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Publication numberUS4160456 A
Publication typeGrant
Application numberUS 05/833,775
Publication dateJul 10, 1979
Filing dateSep 16, 1977
Priority dateSep 16, 1977
Also published asCA1084796A1
Publication number05833775, 833775, US 4160456 A, US 4160456A, US-A-4160456, US4160456 A, US4160456A
InventorsRobert W. Hawkins, Paul G. Togami, T. Gary Drayer
Original AssigneeInternational Harvester Company
Export CitationBiBTeX, EndNote, RefMan
External Links: USPTO, USPTO Assignment, Espacenet
2-Speed rotor gear case
US 4160456 A
Abstract
A dual speed gear case mechanism adapted to drive the rotor of an axial flow combine and which receives its power from the combine engine. The mechanism includes a housing which is tiltably mounted on the chassis of the combine and has a rearwardly projecting input shaft which carries a variable diameter torque sensing V-belt sheave and a forwardly projecting output shaft connected in driving relationship to the combine rotor, the two shafts being offset from each other. Speed-change gearing within the housing is controlled by a shift fork having external operating connections. The housing tilts about the axis of the output shaft so that the input shaft may be adjusted toward and away from its associated drive sheave for V-belt tensioning purposes. Gauge mechanism is provided for facilitating a determination of the correct inclination of the gear case housing to attain proper V-belt tension.
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Claims(14)
What is claimed is:
1. In a self-propelled axial flow combine having a mobile chassis mounted on wheels, a threshing concave provided with a cooperating rotor including a rotor shaft which extends in the longitudinal direction of the combine, and an engine including an engine drive shaft, the combination therewith of improved transmission means drivingly connecting said drive shaft to said rotor shaft, said transmission means comprising a first V-belt sheave mounted on said chassis for rotation about a fixed axis, said first sheave is effectively a fixed sheave, means operatively connecting the drive shaft to said first sheave in driving relationship, a gear case housing having a forwardly projecting output shaft and a rearwardly projecting input shaft, said output and input shafts being disposed in spaced apart parallelism, means operatively connecting said output shaft to the rotor shaft in driving relationship, speed change gearing connecting said input shaft and output shaft, a second V-belt sheave mounted on said input shaft for rotation in unison therewith, a V-belt trained around said first and second sheaves, the second sheave is a variable diameter sheave and includes a pair of sheave sections capable of relative axial shifting movement toward and away from each other, and a compression spring yieldingly urges said sheave sections toward each other in V-belt-engaging relationship, said housing being capable of limited tilting movement about the axis of said output shaft in order to shift said input shaft and sheave carried thereby toward and away from said first sheave for belt tension regulating purposes, releasable means for securing said housing in selected positions of inclination, said engine being disposed rearwardly of the gear case housing, and wherein the means for operatively connecting the engine drive shaft to said first sheave includes a jackshaft on which such first sheave is mounted, and a belt, pulley and idler arrangement effectively extends between said engine drive shaft and the jackshaft.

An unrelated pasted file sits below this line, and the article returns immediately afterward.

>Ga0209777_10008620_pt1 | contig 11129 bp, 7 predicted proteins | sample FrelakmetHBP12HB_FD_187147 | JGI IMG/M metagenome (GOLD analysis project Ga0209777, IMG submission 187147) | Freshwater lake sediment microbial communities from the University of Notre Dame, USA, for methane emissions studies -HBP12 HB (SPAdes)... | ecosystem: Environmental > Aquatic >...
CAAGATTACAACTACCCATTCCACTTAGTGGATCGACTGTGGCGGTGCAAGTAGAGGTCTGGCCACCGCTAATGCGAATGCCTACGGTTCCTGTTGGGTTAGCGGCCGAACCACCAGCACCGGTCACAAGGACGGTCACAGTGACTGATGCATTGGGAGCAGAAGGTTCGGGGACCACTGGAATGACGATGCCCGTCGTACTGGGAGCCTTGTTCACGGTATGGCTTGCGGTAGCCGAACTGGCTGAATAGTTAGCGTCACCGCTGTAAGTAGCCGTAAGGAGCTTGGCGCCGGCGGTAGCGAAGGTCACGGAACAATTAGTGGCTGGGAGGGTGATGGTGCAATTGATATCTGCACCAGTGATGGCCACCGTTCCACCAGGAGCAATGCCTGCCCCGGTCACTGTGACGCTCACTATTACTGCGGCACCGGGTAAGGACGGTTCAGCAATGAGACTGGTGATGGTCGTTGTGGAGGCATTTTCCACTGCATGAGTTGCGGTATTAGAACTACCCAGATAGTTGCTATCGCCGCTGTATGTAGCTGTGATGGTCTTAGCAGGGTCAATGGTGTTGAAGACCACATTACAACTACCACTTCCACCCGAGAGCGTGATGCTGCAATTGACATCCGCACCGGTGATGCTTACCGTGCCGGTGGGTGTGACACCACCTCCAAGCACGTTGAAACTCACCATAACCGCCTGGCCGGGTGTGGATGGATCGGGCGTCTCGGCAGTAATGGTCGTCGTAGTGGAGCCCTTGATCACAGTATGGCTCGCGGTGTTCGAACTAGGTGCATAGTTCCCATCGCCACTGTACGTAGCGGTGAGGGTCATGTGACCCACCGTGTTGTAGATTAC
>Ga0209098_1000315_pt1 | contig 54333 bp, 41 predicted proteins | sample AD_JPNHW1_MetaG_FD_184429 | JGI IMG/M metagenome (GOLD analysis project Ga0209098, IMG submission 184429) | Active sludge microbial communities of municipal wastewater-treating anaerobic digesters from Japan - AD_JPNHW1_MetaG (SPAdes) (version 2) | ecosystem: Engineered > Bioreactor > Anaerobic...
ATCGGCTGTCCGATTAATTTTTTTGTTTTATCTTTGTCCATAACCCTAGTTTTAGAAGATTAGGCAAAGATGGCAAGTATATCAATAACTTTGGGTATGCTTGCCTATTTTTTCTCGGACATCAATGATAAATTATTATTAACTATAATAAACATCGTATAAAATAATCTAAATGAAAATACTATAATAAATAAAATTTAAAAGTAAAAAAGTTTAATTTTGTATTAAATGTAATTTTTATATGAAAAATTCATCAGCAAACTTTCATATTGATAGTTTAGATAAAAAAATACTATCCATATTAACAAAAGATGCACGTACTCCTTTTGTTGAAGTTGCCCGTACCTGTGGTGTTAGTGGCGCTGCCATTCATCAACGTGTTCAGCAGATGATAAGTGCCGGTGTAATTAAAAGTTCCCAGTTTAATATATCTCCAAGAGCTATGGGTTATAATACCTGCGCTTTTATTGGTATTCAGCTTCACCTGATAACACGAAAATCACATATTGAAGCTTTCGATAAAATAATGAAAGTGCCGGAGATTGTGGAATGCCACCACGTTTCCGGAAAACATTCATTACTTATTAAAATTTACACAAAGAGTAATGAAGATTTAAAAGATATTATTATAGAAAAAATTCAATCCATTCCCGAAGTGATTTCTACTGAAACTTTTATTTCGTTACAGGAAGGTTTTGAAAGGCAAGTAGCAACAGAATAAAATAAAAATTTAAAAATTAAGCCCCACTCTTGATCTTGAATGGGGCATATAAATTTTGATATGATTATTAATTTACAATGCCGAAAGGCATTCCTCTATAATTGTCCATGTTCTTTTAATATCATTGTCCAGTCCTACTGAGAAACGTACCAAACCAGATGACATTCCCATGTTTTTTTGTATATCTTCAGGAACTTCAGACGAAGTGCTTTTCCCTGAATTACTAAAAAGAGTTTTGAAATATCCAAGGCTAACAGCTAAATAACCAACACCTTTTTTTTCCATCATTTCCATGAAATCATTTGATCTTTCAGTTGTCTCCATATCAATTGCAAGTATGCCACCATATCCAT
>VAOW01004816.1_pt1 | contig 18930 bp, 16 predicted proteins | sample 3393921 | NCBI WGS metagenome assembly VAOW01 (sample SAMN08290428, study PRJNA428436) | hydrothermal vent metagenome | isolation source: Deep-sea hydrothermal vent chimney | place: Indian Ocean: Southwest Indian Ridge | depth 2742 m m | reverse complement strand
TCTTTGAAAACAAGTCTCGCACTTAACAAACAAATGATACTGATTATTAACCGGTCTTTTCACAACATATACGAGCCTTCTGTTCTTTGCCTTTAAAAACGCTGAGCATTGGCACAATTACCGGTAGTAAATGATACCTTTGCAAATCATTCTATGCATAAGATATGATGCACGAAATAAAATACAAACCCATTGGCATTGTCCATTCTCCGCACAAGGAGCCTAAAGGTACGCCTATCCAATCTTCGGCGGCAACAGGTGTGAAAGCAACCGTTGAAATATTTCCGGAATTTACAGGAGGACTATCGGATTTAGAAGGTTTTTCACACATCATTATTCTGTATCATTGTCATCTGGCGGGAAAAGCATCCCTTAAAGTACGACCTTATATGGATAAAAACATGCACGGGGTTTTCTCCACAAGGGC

2. In a harvesting combine, the combination set forth in claim 1, wherein a fixed plate-like carrier extends transversely of the combine chassis, said carrier being provided with a pair of oppositely disposed arcuate slots therein which are concentric with the longitudinal axis of the output shaft and said releasable means for securing the housing in selected positions of inclination comprises clamping bolts which project through said arcuate slots.
3. In a harvesting combine, the combination set forth in claim 1, whereon the gear case housing is tiltably mounted on a frame-like support fixedly mounted on said chassis, said support including vertical side members and upper and lower transverse members bridging the distance between said side members, said lower transverse member being formed with a pair of oppositely disposed arcuate slots which are concentric with the axis of the output shaft, said upper transverse member being formed with a third arcuate slot which likewise is concentric with the axis of the output shaft, and said releasable means for securing the housing in selected positions of inclination comprises clamping bolts which project through said arcuate slots and serve, when tightened, to secure the housing in selected positions of inclination.
4. In a harvesting combine, the combination set forth in claim 3 including, additionally, an elongated threaded drawbolt pivoted at one end to said housing in the vicinity of said third arcuate slot and having a pair of cooperating clamping nuts thereon which are effective against the opposite sides of a fixed portion of the frame-like support to regulate the angular position of said gear case housing.